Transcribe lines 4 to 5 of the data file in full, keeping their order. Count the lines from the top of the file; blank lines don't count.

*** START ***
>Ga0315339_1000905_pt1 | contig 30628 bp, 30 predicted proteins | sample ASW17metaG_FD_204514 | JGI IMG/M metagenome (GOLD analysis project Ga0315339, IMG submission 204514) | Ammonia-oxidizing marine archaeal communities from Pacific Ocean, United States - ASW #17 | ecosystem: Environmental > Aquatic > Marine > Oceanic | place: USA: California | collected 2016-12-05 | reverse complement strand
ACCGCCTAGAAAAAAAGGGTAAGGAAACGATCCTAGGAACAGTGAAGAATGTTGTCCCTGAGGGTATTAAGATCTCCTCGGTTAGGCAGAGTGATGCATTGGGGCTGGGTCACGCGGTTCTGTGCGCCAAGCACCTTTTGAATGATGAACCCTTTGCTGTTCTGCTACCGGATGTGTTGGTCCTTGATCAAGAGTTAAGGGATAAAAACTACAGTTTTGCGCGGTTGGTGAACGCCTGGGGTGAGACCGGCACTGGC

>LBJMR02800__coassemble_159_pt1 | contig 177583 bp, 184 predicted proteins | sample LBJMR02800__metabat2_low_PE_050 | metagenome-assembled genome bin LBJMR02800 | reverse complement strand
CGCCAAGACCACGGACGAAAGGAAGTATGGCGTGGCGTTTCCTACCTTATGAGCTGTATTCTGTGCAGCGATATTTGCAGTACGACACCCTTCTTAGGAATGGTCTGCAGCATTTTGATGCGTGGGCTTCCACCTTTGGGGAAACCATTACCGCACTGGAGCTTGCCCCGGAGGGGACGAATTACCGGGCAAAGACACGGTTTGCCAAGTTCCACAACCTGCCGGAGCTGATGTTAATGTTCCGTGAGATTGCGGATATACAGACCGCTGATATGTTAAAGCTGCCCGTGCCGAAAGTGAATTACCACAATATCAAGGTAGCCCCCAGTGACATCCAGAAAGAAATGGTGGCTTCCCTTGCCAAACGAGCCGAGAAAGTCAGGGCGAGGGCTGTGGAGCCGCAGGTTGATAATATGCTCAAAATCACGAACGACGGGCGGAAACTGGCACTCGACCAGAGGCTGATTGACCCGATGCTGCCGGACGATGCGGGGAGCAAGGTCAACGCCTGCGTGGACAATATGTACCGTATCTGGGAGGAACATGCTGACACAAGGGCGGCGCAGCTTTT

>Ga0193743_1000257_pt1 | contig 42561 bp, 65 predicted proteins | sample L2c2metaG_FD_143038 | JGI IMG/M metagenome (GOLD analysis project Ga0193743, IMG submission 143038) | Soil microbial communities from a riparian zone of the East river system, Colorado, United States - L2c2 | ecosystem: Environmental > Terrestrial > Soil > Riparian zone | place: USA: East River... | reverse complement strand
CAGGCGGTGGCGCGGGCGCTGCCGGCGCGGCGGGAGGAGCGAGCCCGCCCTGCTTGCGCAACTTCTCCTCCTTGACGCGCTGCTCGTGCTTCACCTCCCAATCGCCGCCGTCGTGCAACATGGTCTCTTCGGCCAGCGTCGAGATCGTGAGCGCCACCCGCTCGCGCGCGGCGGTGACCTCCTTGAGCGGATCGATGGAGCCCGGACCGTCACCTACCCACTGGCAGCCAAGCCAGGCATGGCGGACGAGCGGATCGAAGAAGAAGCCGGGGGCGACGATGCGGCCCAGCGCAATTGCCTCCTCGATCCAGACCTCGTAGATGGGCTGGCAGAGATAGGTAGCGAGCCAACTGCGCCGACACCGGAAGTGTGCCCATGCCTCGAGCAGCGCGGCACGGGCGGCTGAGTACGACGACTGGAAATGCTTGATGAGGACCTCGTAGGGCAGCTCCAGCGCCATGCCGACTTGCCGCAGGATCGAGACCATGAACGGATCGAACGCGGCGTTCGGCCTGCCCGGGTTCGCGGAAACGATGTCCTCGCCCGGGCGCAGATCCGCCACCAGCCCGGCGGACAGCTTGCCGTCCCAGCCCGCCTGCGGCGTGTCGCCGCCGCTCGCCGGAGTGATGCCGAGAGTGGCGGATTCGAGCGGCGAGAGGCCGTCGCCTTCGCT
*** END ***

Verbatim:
CGCCAAGACCACGGACGAAAGGAAGTATGGCGTGGCGTTTCCTACCTTATGAGCTGTATTCTGTGCAGCGATATTTGCAGTACGACACCCTTCTTAGGAATGGTCTGCAGCATTTTGATGCGTGGGCTTCCACCTTTGGGGAAACCATTACCGCACTGGAGCTTGCCCCGGAGGGGACGAATTACCGGGCAAAGACACGGTTTGCCAAGTTCCACAACCTGCCGGAGCTGATGTTAATGTTCCGTGAGATTGCGGATATACAGACCGCTGATATGTTAAAGCTGCCCGTGCCGAAAGTGAATTACCACAATATCAAGGTAGCCCCCAGTGACATCCAGAAAGAAATGGTGGCTTCCCTTGCCAAACGAGCCGAGAAAGTCAGGGCGAGGGCTGTGGAGCCGCAGGTTGATAATATGCTCAAAATCACGAACGACGGGCGGAAACTGGCACTCGACCAGAGGCTGATTGACCCGATGCTGCCGGACGATGCGGGGAGCAAGGTCAACGCCTGCGTGGACAATATGTACCGTATCTGGGAGGAACATGCTGACACAAGGGCGGCGCAGCTTTT

>Ga0193743_1000257_pt1 | contig 42561 bp, 65 predicted proteins | sample L2c2metaG_FD_143038 | JGI IMG/M metagenome (GOLD analysis project Ga0193743, IMG submission 143038) | Soil microbial communities from a riparian zone of the East river system, Colorado, United States - L2c2 | ecosystem: Environmental > Terrestrial > Soil > Riparian zone | place: USA: East River... | reverse complement strand